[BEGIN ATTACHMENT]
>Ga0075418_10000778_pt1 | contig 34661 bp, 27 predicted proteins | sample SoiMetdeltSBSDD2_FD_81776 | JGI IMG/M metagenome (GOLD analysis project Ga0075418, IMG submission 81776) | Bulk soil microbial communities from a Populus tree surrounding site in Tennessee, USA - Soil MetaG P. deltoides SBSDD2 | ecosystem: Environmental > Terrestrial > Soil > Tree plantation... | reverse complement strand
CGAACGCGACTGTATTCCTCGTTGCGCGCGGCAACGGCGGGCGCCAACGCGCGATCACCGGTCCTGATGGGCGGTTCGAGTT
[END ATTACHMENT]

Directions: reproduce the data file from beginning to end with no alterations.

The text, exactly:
>Ga0075418_10000778_pt1 | contig 34661 bp, 27 predicted proteins | sample SoiMetdeltSBSDD2_FD_81776 | JGI IMG/M metagenome (GOLD analysis project Ga0075418, IMG submission 81776) | Bulk soil microbial communities from a Populus tree surrounding site in Tennessee, USA - Soil MetaG P. deltoides SBSDD2 | ecosystem: Environmental > Terrestrial > Soil > Tree plantation... | reverse complement strand
CGAACGCGACTGTATTCCTCGTTGCGCGCGGCAACGGCGGGCGCCAACGCGCGATCACCGGTCCTGATGGGCGGTTCGAGTT